And then there was the problem of waste disposal. In 1956, when radiation safety standards were not as rigorous as they are today, engineers sank a 200ft shaft into rocks near the seafront at Reay. Using a crude system of ropes and pulleys, low-level waste, stored in open-top drums, cardboard boxes and even plastic bags, was dropped unceremoniously to the bottom. It lay there, undisturbed, until one day in 1977 when seawater began to seep into the shaft. The water mixed with sodium and potassium and a huge explosion blew the concrete cap off the hole.
Highly radioactive particles showered on to local beaches. "Hot" material has continued to leak out of Dounreay ever since. But for the past 18 years, managers have assured the public that it does not constitute a danger. It was more than a decade before the beaches were closed to the public. Now, Comare has revealed that managers have been "considerably economical with the truth". They had quickly shovelled the debris back into the hole and chose to spend millions of pounds pumping the shaft dry 24 hours a day in the hope that the problem would go away.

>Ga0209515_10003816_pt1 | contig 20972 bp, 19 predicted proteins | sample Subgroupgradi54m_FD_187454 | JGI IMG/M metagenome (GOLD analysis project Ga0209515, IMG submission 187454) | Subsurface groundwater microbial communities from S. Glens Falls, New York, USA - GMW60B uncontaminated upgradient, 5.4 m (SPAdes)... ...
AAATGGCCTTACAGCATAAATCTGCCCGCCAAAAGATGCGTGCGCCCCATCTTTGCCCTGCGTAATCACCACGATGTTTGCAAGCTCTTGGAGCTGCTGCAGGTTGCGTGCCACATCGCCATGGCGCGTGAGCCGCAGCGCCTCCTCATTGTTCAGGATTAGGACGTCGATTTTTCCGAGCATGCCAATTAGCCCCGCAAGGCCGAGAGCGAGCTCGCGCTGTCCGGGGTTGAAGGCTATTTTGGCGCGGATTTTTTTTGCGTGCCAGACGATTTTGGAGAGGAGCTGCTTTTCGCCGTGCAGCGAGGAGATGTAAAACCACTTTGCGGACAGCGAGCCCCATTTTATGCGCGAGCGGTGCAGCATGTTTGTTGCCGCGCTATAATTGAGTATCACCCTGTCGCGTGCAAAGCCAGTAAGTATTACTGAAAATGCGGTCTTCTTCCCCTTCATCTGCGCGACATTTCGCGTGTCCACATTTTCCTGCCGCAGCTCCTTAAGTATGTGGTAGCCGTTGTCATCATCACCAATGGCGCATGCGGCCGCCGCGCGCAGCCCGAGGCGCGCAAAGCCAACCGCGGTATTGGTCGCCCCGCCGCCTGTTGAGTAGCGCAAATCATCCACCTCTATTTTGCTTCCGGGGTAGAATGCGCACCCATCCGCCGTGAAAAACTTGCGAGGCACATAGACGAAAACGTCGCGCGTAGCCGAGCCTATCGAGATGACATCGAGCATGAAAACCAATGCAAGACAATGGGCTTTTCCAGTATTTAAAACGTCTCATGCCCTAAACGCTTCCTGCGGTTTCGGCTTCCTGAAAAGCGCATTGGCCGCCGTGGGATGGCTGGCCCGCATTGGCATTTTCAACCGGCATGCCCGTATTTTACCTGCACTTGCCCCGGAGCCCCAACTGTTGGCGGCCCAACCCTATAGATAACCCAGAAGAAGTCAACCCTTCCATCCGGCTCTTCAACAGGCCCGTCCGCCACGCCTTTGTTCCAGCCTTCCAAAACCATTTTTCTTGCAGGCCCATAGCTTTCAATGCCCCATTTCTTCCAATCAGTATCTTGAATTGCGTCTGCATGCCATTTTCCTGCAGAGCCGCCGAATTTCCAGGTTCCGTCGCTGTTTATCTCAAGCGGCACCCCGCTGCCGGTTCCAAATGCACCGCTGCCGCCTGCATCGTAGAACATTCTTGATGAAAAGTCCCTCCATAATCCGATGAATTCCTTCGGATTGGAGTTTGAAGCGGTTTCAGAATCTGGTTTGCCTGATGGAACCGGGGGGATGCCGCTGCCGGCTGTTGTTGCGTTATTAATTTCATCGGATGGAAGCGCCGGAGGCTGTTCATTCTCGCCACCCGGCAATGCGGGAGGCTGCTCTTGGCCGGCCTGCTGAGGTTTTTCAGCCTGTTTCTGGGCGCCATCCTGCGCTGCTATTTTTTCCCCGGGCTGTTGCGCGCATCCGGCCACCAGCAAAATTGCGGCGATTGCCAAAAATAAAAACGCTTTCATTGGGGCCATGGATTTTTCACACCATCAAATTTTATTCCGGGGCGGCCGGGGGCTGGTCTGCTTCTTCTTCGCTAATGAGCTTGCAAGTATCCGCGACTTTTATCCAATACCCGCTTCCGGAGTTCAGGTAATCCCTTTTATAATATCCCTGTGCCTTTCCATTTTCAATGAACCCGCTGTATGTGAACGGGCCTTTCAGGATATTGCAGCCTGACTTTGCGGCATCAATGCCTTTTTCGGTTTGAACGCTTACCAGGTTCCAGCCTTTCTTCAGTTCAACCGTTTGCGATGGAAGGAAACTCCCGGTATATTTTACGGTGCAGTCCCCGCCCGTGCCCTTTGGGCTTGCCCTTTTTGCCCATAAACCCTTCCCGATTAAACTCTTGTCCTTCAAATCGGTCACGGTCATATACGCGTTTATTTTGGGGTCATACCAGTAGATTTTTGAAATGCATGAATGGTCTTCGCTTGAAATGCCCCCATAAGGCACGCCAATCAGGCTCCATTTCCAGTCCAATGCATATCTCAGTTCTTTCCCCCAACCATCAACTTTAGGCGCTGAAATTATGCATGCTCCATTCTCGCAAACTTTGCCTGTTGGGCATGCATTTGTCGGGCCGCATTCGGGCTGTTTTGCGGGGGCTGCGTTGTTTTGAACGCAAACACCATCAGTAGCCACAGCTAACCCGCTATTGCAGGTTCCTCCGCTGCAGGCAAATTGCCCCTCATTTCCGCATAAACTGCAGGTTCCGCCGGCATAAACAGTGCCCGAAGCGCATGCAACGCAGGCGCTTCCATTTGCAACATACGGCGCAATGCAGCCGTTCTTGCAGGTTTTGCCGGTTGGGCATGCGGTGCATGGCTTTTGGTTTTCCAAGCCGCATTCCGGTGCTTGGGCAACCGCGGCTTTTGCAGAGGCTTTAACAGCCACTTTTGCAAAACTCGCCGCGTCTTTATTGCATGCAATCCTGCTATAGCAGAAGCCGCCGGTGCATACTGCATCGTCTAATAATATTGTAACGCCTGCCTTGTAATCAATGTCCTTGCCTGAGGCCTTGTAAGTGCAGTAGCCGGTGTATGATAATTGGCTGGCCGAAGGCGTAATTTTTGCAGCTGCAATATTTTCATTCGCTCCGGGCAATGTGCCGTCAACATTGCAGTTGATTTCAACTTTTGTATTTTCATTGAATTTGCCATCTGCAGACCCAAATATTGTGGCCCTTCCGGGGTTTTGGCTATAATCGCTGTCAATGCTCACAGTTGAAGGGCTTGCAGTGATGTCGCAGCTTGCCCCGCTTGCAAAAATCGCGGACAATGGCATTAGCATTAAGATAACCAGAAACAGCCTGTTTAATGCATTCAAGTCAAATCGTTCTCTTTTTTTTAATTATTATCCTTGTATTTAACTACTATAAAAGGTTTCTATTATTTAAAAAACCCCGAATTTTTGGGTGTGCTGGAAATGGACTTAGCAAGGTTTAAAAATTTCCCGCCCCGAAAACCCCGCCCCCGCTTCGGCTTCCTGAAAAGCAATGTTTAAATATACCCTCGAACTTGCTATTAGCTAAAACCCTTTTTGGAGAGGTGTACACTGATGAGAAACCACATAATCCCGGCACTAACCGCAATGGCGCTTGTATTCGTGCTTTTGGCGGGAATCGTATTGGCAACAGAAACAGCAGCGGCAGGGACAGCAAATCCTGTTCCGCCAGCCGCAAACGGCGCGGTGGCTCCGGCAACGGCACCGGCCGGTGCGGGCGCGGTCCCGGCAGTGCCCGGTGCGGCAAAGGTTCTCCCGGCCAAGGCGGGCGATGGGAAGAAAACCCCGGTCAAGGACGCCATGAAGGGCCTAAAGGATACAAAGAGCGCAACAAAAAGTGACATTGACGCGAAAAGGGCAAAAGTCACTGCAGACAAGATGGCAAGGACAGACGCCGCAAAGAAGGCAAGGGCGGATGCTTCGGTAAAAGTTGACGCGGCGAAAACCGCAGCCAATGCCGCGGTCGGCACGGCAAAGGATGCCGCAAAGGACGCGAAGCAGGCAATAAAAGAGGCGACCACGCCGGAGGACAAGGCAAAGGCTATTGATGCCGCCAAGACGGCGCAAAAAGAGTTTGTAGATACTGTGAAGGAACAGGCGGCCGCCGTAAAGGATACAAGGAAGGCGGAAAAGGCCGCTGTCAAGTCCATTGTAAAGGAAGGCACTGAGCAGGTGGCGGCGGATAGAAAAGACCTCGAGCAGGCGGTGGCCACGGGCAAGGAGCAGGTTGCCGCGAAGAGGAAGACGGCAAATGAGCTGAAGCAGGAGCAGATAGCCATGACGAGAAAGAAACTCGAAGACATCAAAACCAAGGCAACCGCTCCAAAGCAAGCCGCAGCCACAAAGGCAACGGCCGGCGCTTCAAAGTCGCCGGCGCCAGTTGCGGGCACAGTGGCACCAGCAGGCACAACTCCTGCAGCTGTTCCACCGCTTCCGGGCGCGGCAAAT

As Comare has now made clear, it will not go away. The cliffs at Reay are eroding and within the next century the shaft, and the waste it holds, will collapse into the Atlantic, polluting beaches and important fishing grounds. The Government's Radioactive Waste Management Advisory Committee, which has reported jointly with Comare, says the waste should be removed and the shaft decontaminated.
It is an awesome task. The drums, boxes and bags are now so corroded that moving them could be highly dangerous. Engineers say the only practical method is to encase the top of the shaft in concrete and use robots to lift the waste into sealed containers. The whole process will take up to 20 years. Dounreay managers estimate the cost at between pounds 100m and pounds 200m; others have suggested that the price tag could be as high as half a billion pounds on top of the pounds 2.5bn of taxpayers' money already being spent on decommissioning the plant.
When scientists from around the world joined managers at Dounreay last year in a ceremony to switch off the 20-year-old reactor, it marked the end of a "powerful and dramatic project" to produce power without end. The result, instead, has been cost and contamination without end. And Britain is only just beginning to pay the price.